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Jeep Locker Overview - Locker Lowdown

Arb
Christian Hazel
| Brand Manager, Four Wheeler
Posted October 1, 2009

Twin-Spin Axle Options

This isn't the first time we've brought you this Locker Lowdown story. But like chocolate ice cream, cold beer in the summertime, and Catherine Bach in a pair of Daisy Dukes, some things just bear repeating. This is Jp's all-encompassing collection of traction aiding reviews. We're speaking factually here, not just barfing back some catchy phrases from a manufacturer's marketing brochure. And while you may not find absolutely every traction aiding device ever manufactured listed here, you will get the true skinny from a team of Jeep huckers who normally test stuff to the limits. We've wheeled 'em, commuted with 'em, and sometimes broken 'em. So read on for the truth.

ARB Air Locker
Overview: An ARB Air Locker operates as a normal open differential when not engaged. When engaged, a collar is pneumatically moved to lock the spider gears, creating a spool. When locked, both axleshafts turn at the same rate, whether in a front or rear application.

Street:
If you like the way your open diff behaves on the street, then an ARB is for you; it goes unnoticed. Or you can lock it up and chirp tires when parking to impress the ladies.

Off-road:
As long as you feed it the required air pressure, the ARB locks and unlocks crisply and predictably off-road. We haven't had any need to jockey the vehicle around to get gears and pins to line up. It's on when the button is on and off when the button is off. When engaged, both wheels spin at the same rate, but offer the flexibility of being turned off for super-tight turning. Makes a great front differential for twisty trails.

Good: Highly versatile, delivering excellent balance between on- and off-road requirements. Differential is very strong and can take the shock of an axleshaft snapping under load without failing.

Bad: One of the most expensive lockers out there per application. The air lines can be vulnerable to obstacles. Requires a source of onboard air. Lots of things that can go wrong if not installed properly. We've suffered a few internal seal leaks either from high mileage or contaminated oil. The result is gear oil traveling up the air line and out the solenoid purge orifice. On two of our units, air leaks from the seals kept the unit from locking.

Rubicon TJ TFS Air Locker
Overview: The good news is that if you bought an '03-'06 Wrangler Rubicon, you got a pair of these for free. The Rubicon's pneumatically-operated TFS lockers featured an open/spool configuration in the front and a gear-driven limited slip/spool configuration in the rear.

Street:
See Truetrac listing for more information.

Off-road:
The units are unintrusive when unlocked and offer spool-like traction when locked. Aside from very few compressor or air line troubles caused by trail debris, the lockers themselves are extremely durable and most of the time are quick to lock or unlock. Off-road, they've proven themselves for use with tires up to and over 37-inches in diameter with no ill effects.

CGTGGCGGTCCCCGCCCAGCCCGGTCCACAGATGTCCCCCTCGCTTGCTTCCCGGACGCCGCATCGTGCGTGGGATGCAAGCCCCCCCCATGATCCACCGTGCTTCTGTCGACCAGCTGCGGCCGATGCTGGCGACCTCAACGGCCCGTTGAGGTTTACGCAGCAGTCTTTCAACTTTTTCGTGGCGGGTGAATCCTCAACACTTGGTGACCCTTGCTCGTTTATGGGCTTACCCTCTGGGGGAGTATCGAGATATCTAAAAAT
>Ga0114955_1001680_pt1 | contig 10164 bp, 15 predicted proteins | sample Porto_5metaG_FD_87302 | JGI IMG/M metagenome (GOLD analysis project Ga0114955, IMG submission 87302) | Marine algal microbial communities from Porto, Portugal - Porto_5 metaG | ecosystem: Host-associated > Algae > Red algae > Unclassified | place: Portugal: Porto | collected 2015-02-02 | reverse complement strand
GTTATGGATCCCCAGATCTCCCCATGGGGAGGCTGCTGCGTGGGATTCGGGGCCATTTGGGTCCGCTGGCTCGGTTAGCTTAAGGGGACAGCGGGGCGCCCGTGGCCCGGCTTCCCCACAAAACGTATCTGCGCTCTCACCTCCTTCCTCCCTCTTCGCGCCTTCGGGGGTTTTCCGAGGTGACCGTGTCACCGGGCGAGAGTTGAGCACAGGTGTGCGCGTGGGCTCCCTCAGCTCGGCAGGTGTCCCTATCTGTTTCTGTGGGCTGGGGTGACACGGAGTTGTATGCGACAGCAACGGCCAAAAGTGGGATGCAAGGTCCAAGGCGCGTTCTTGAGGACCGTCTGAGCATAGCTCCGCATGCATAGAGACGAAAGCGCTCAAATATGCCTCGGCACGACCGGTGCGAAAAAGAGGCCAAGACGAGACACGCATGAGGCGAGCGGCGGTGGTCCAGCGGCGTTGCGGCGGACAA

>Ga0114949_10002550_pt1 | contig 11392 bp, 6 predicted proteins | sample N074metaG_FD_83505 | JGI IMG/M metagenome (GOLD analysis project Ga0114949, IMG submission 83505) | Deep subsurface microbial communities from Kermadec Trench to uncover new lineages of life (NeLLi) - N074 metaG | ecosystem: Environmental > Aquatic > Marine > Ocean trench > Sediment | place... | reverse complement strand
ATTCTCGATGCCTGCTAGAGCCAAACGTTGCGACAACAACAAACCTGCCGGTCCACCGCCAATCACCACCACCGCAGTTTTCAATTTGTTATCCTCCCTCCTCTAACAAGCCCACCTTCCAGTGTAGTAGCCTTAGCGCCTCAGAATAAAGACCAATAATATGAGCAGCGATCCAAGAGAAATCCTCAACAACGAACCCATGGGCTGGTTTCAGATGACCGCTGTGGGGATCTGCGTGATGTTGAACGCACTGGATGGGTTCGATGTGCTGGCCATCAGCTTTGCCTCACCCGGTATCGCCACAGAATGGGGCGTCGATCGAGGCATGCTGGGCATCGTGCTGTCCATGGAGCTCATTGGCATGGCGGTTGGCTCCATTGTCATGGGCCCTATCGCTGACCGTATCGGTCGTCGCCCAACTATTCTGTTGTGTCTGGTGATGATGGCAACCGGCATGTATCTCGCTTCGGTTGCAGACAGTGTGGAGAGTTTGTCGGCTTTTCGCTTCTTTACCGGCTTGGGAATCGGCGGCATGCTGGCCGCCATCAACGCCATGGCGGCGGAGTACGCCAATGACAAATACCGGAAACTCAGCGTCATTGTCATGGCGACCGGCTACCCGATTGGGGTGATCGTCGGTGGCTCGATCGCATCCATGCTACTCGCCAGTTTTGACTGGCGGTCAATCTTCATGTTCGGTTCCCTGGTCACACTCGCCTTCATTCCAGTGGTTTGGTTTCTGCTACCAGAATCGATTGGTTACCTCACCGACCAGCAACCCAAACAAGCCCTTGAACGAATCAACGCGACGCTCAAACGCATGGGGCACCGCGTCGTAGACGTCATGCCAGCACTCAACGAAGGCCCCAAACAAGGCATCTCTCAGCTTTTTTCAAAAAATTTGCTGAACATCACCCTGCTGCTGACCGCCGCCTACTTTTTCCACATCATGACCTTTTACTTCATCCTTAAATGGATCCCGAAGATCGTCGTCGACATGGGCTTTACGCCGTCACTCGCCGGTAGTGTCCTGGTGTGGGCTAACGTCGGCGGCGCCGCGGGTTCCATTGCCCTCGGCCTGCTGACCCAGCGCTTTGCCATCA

Good: Long-lived durability, and exceptional off-road performance.

Bad: They're not exactly cheap or very easy to come by unless you're starting with a Rubicon or a set of replacement axle housings. Also, the lockers require a very low-pressure (3-5psi) source of air or you can blow out internal components.

Auburn Limited Slip
Overview: The Auburn Limited Slip uses cone and friction materials to create enough friction to hold the axleshafts together. When enough torque bias is realized between the two shafts, the clutches give and allow differentiation of the shafts. In layman's terms, it grabs until it can't grab anymore, then it turns.

Street:
You'll hardly know you've got an Auburn in the rear of your vehicle unless you make enough power to spin the rear tires-then, just look for the two black patches on the pavement. We never experienced chirping or handling quirks when driving it.

Good: The Auburn's excellent street manners and decent traction off-road make it a good choice for daily drivers and mild wheeling vehicles.ter text here.

Bad: Requires gear oil with a friction modifier and some installations require slight modifications to the housing. If you're running 33s or bigger and hit some harder terrain, your off-road performance probably won't be that satisfactory. The unit has wearable parts inside and cannot be rebuilt at home. It must be sent back to the factory for refurbishment, which may be required after 100K miles of normal enthusiast usage.xt here.

Sources

AUBURN GEAR, INC.
Auburn, IN 46706
ARB 4x4 Products
Renton, WA 98057
800-761-8192
www.arbusa.com
Eaton
Cleveland, OH 44114
800-328-3850
www.eaton.com
OX
Tarpon Springs, FL 34689
727-230-7803
www.ox-usa.com
Powertrax
Chicago, IL 60609
864-843-9275
Precision Gear
Suwanee, GA 30024
800-449-6649
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